Monday, November 2, 2009

The Clock Is Ticking

It’s less than a year before the next municipal election, and the clock is ticking. A majority of Albertans will once again have their triannual opportunity to ignore their democratic right to vote for their community’s political leaders. A minority of Albertans will once again exercise that democratic right and cast their ballot. And there is a wee tiny slice of that minority who will actually considering running for their local Councils.
It’s a tough decision to make, for local politics is a very tough game. There is no other form of politics as close to the day-to-day lives of constituents. If one can survive and succeed as a Councilor, you can survive and succeed in most political arenas.
It’s even tougher here in Alberta, where we continue our passionate obsession with “Strong Leadership”. Peter Block, in his marvelous book, “Community: The Structure of Belonging”, talks about what happens when all that counts is what leaders do. The effect is to let citizens off the hook and breeds feelings of citizen dependency and entitlement. Why would any busy Albertan spend time or energy on voting when the folks who do get involved will elect a strong leader and we can snooze for the next three years? Wouldn’t we better spend our time shopping or papering our Facebook walls?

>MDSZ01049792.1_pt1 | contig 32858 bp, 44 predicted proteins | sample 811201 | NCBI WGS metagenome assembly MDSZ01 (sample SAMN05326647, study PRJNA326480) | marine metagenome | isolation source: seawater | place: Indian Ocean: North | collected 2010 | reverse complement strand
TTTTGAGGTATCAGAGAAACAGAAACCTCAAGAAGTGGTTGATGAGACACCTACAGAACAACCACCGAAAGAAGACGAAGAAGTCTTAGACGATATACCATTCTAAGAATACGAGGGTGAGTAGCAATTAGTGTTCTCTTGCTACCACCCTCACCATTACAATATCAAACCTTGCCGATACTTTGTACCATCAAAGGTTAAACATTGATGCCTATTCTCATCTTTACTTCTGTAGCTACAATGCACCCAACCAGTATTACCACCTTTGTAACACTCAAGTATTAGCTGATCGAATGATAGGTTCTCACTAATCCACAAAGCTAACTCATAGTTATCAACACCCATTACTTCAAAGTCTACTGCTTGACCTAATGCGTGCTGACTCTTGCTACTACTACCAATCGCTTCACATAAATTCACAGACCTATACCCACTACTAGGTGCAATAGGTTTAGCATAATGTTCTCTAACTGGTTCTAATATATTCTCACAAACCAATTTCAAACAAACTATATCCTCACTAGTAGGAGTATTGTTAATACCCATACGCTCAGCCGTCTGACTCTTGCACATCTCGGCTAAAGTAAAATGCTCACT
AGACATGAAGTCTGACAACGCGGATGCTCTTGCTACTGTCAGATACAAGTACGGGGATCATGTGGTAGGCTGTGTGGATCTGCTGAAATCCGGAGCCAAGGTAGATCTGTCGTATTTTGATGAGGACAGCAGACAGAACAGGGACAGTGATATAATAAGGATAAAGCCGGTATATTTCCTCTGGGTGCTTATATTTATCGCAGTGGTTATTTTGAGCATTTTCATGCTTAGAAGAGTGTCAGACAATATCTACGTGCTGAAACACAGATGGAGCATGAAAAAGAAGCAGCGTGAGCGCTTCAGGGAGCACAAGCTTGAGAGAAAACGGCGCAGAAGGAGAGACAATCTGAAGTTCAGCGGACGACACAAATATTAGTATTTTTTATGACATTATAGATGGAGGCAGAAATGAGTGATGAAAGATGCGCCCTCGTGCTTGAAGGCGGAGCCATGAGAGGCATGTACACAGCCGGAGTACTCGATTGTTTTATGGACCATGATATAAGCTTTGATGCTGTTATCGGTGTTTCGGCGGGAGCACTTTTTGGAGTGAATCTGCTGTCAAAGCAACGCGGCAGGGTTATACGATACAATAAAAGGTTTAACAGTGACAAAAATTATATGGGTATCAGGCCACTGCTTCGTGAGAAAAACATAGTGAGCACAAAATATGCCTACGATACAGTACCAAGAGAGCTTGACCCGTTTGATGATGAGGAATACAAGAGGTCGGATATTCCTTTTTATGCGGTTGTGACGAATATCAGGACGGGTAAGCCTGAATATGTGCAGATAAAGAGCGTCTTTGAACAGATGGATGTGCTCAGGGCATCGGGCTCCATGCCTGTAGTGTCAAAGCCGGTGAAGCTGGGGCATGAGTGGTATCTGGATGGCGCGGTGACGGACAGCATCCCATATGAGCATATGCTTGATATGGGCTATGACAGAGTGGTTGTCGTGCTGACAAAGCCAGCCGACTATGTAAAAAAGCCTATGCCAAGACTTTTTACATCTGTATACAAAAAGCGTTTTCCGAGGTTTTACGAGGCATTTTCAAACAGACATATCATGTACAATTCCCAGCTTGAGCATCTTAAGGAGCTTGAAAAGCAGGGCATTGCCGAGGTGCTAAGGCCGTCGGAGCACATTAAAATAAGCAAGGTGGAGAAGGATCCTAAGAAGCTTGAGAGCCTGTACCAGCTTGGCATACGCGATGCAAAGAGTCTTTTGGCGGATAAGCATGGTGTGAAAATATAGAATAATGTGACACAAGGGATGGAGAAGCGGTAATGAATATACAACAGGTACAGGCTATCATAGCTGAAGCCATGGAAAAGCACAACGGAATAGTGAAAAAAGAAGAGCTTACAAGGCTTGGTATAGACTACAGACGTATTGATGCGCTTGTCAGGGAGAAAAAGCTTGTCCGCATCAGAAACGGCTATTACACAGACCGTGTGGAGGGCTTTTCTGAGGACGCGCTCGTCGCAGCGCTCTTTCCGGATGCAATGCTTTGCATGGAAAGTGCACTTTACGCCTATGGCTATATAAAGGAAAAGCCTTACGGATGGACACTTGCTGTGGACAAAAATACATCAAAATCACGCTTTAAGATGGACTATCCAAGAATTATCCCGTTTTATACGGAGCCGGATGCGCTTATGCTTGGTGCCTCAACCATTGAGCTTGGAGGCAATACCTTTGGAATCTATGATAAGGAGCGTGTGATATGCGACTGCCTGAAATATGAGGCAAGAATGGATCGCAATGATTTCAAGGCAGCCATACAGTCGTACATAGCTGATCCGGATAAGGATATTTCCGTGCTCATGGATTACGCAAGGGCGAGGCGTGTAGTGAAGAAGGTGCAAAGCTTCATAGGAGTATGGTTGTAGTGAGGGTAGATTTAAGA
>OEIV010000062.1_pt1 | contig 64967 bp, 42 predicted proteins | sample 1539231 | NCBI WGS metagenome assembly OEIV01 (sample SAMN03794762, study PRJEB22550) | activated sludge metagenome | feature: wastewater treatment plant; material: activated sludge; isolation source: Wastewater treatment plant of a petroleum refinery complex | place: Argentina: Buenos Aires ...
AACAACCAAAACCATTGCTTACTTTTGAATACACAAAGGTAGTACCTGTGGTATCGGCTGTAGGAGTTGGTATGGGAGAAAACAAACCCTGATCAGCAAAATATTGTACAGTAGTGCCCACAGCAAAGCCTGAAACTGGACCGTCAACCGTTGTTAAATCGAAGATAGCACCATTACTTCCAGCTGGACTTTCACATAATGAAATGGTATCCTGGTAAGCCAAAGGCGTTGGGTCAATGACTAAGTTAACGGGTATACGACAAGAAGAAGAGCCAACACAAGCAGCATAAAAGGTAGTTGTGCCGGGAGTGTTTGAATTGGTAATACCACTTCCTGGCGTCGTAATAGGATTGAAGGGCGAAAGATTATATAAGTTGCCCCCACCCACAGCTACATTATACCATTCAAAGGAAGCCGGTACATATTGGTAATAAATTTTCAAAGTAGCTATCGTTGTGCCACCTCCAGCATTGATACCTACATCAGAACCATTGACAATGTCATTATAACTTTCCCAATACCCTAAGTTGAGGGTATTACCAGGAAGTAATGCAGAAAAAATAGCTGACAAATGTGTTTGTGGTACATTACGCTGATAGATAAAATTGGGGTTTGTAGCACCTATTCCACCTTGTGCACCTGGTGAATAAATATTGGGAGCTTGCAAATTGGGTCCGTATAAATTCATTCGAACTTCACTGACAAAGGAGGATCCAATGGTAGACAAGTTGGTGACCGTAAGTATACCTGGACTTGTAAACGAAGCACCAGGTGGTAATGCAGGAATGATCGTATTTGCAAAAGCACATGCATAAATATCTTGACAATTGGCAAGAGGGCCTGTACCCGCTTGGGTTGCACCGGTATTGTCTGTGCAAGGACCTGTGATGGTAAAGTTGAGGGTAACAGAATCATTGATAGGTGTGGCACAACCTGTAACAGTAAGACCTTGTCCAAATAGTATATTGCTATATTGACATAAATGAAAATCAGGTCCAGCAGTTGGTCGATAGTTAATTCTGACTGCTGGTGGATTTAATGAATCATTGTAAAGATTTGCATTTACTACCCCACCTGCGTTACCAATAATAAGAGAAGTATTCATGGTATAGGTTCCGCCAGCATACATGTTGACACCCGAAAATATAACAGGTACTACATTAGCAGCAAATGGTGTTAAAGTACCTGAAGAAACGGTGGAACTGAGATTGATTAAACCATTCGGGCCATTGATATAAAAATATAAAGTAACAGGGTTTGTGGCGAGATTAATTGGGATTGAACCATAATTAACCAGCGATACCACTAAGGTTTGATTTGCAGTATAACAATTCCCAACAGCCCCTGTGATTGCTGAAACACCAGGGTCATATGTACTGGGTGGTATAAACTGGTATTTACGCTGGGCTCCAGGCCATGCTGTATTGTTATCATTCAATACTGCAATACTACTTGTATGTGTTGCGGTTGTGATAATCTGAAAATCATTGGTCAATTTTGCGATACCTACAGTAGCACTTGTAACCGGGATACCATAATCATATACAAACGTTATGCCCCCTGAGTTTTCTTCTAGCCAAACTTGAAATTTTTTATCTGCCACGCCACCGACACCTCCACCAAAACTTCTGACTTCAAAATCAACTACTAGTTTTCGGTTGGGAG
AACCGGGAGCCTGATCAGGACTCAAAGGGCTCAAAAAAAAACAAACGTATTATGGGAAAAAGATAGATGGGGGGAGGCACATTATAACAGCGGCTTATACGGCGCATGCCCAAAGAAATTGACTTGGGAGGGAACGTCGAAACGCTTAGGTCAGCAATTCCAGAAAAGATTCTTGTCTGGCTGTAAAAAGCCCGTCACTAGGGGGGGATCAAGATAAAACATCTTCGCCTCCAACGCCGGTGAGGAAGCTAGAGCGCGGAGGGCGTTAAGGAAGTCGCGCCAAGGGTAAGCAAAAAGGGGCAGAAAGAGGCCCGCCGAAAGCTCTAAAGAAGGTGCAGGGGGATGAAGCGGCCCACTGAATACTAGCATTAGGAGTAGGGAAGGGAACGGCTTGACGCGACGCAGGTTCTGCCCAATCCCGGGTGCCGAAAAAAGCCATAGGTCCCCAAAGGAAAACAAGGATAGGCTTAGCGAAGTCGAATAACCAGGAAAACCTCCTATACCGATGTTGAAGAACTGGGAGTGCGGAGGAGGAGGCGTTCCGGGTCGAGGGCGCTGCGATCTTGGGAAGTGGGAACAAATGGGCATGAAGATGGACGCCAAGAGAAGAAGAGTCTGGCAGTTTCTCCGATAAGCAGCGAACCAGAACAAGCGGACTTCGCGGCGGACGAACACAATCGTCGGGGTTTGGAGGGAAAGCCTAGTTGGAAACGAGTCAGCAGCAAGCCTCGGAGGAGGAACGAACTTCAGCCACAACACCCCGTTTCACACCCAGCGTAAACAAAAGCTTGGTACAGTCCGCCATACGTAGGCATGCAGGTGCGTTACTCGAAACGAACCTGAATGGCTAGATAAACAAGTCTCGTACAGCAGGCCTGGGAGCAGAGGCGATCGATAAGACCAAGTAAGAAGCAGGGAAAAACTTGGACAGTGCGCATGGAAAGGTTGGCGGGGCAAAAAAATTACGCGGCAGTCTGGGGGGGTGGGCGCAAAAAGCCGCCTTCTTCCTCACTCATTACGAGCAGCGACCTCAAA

We don’t even think much about the definition of “strong leadership”. Is a “Strong Leader” a person who is “one of us”- the kind of guy or gal with whom we’d share a few beers? Could someone with extensive education or experience outside the community be trusted to lead a community of “common folks?
Speaking of definitions, does electing a “strong leader” make sense when that leader has to work together with other “strong leaders”? How many Municipal Councils are hamstrung because we elect “strong leaders” who don’t play well in groups?
So how do we find citizens with good credentials who can work together with others to find pragmatic, effective solutions to community problems? How about becoming politically engaged and looking around us for the people we know who fit that description? They may already be Council incumbents, for many Alberta Councillors have those skills. Ask these people to consider running for Council next fall and volunteer to help them with their campaigns.
I know this is radical stuff. Getting engaged in local politics is truly scary for most Albertans. Yet we also know that we get the leaders we deserve. That leads to one final question: If we citizens invest nothing in the political process, what should we expect?

No comments:

Post a Comment